Tired of hearing about Obamacare, immigration, taxes, and Ebola? Dreading hearing about these things endlessly in the 2016 presidential debates? Don’t you wish we had something new to discuss with the candidates?
Well, jump for joy, because we dothanks to a recent New York Times obituary reminds us that Ronald Reagan, the man revered by today’s GOP as the exemplar of American presidents, consulted an astrologer on matters ranging from Air Force One’s flight plans to the timing of international summits. Joan Quigley was the administration’s “most closely guarded secret,” according to former Treasury secretary Donald Regan. Nancy consulted the San Francisco-based astrologer three times a day and paid Quigley a handsome $3,000 monthly retainer for most of the Ronnie’s two terms.
Here’s the colorful American history we’ve been looking for to enliven what might otherwise might just be another tiresome political campaign. Gwen Ifill and Bob Schieffer are probably busy, so I’ve gone ahead and drafted some initial debate questions. Let’s ask the candidates . . .
1. When were you born? I mean, exactly: what month, day, year, and time?
2. Nancy selected the astrologer for the Reagan White House. Do you believe that the duties of selecting the White House astrologer should be left to the First Lady? What role should the President play? Should this position require a Senate confirmation hearing?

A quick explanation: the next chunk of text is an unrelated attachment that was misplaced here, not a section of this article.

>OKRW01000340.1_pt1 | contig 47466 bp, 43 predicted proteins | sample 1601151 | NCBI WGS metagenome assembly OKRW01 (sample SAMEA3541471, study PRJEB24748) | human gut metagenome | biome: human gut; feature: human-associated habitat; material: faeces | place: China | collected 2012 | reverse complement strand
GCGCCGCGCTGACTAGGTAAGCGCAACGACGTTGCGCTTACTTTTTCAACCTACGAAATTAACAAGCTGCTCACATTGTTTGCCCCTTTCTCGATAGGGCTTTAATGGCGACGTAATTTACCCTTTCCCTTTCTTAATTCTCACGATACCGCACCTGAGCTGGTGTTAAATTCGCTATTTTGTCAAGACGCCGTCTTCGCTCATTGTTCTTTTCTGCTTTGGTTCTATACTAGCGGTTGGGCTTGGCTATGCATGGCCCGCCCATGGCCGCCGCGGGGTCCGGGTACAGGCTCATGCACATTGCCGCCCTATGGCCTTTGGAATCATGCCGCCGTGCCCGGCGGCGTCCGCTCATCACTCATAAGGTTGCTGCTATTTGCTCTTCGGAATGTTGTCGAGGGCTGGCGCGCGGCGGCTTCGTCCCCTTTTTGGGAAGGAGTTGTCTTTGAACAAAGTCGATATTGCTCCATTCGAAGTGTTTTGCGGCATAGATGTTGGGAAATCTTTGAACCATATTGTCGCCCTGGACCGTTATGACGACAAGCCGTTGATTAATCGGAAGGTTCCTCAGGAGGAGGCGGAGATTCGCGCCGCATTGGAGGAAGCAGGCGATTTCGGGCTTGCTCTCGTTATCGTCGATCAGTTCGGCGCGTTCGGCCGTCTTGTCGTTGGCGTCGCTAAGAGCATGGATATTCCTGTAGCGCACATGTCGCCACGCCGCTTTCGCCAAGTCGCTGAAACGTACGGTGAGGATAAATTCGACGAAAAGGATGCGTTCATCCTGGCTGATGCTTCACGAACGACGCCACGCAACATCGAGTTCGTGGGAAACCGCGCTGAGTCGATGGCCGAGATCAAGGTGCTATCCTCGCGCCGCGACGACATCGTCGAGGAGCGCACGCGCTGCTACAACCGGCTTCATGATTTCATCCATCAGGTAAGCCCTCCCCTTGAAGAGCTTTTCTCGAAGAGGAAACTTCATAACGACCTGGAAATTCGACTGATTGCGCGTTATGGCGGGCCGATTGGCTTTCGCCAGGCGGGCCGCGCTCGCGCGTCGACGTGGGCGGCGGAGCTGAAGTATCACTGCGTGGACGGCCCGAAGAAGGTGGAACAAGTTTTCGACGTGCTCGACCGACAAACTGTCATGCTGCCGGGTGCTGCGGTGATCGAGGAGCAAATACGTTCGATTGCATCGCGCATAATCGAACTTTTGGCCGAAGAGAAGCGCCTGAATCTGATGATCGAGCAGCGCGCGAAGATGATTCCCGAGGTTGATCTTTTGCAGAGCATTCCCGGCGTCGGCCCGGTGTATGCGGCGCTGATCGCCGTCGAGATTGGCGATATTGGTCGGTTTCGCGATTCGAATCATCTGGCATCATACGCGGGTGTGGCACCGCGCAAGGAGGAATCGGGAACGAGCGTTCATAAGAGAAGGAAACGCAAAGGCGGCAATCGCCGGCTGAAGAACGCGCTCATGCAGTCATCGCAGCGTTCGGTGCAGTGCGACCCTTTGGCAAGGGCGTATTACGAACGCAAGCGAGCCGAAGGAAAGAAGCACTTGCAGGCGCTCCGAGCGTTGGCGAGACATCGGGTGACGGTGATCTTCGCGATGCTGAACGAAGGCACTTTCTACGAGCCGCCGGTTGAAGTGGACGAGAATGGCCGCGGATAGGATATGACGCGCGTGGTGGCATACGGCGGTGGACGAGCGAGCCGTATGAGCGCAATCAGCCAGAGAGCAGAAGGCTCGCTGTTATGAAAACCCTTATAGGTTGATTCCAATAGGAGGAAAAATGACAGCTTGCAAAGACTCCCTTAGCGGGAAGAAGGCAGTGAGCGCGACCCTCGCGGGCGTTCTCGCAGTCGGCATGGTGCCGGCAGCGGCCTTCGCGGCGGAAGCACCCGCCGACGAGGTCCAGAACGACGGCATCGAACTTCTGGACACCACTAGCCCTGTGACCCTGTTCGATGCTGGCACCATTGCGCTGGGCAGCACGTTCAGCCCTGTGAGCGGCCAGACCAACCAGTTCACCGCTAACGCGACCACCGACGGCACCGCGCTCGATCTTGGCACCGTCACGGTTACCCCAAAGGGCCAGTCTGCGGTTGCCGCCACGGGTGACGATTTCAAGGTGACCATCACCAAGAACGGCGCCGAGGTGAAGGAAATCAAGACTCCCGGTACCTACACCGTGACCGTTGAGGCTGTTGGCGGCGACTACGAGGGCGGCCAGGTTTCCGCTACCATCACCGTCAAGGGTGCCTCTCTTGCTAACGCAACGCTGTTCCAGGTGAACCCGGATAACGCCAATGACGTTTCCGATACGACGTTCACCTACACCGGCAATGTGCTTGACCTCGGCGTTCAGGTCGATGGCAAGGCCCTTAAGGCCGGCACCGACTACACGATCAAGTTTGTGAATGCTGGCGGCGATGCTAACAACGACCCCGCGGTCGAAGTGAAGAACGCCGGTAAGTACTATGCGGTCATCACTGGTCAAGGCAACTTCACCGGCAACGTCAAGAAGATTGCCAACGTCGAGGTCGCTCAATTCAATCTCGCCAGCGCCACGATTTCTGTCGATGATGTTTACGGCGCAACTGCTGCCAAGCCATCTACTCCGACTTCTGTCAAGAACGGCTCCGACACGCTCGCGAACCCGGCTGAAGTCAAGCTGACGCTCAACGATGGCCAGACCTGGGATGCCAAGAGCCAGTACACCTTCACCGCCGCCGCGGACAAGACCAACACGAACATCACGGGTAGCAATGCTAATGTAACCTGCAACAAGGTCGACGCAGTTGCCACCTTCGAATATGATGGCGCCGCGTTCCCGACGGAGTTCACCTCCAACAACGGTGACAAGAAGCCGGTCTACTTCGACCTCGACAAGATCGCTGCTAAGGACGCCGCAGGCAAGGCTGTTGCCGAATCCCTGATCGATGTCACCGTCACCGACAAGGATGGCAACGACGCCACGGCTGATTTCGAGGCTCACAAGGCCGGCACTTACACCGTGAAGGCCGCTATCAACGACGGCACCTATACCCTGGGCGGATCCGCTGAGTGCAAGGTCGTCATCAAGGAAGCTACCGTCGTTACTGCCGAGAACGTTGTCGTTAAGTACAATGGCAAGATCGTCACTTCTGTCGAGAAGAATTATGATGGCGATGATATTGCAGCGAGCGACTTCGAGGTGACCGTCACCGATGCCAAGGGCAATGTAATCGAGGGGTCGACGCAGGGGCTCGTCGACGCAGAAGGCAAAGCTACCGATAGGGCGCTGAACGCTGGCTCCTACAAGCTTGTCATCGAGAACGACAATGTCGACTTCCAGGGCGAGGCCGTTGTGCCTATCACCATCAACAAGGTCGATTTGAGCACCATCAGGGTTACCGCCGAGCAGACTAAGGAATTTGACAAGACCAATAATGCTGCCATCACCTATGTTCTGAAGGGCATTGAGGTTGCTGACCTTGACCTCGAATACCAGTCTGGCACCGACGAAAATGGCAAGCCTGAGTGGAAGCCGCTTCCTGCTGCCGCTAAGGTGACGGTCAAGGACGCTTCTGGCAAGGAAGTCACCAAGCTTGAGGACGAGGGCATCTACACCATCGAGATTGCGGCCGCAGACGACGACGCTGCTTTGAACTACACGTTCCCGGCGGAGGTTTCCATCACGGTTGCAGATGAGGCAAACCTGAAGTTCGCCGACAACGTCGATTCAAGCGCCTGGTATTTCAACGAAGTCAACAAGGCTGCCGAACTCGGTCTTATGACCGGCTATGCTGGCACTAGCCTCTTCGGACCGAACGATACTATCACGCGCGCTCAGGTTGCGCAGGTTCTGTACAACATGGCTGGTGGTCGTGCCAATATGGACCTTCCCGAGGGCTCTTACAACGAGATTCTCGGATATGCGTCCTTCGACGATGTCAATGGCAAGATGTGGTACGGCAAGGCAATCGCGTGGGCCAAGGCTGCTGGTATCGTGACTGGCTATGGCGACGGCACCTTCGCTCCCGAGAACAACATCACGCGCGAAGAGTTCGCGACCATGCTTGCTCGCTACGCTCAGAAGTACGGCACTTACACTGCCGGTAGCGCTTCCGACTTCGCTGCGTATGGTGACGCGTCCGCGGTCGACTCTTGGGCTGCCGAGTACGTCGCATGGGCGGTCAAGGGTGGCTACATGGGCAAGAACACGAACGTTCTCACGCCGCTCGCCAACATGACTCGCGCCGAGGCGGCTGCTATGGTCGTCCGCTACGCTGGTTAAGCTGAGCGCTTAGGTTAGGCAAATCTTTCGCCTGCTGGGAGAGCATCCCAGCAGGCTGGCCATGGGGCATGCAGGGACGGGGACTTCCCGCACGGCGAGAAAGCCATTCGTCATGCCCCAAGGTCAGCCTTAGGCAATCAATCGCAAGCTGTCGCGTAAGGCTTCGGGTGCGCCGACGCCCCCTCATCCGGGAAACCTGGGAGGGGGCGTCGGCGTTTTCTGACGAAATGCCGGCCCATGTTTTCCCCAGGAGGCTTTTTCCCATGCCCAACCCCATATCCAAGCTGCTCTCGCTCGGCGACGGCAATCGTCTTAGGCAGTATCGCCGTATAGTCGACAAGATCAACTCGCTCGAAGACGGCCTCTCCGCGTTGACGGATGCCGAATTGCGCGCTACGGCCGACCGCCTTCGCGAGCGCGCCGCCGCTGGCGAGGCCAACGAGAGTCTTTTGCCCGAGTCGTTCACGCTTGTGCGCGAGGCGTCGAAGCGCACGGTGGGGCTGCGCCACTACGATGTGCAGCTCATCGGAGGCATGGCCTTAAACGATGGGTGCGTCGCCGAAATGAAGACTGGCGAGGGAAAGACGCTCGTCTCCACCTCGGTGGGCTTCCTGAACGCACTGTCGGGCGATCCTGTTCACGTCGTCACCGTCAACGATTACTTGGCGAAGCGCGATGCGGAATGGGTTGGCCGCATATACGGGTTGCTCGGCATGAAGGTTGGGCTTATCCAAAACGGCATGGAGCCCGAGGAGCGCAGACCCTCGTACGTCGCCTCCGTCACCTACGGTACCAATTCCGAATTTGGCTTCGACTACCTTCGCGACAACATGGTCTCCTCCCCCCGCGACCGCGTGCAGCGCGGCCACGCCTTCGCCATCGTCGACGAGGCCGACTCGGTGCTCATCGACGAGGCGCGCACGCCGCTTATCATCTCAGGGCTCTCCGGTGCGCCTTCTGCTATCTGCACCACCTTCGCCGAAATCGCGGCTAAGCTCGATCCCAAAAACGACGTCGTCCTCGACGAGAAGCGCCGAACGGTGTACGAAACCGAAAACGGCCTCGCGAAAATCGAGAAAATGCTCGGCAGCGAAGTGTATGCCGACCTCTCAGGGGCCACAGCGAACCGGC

3. The Reagans regularly consulted their astrologer about a broad range of topics, including highly important meetings with President Gorbachev of the Soviet Union. Are there any areas of domestic or foreign policy where you feel that an astrologer would be especially critical? Are there any areas where, breaking from the precedent of the Reagan White House, you would not consult an astrologer?
4. Throughout your campaign, you have been a strident supporter of calls to return this nation to its Judeo-Christian heritage. How much of your fervor about this issue derives from sincere religious conviction and how much from your just being a Taurus?
5. Would your White House complement astrology with any other forms of divination, such as casting lots or reading sheep and poultry entrails?
6. Will you be paying for your astrologer out of your own funds, or will his or her expenses be covered by taxpayers?
7. Do you feel that having an astrologer might have helped the GOP field more successful candidates in 2012? Could anything at all, terrestrial or extraterrestrial, have helped the GOP field more successful candidates in 2012?
8. Every administration makes it mark on life in the capital through its own strict or lenient interpretation of protocol. At State Dinners and on other official White House occasions, would the American public have the opportunity to see your administration’s astrologer dressed in flowing velvet robes and a pointy hat?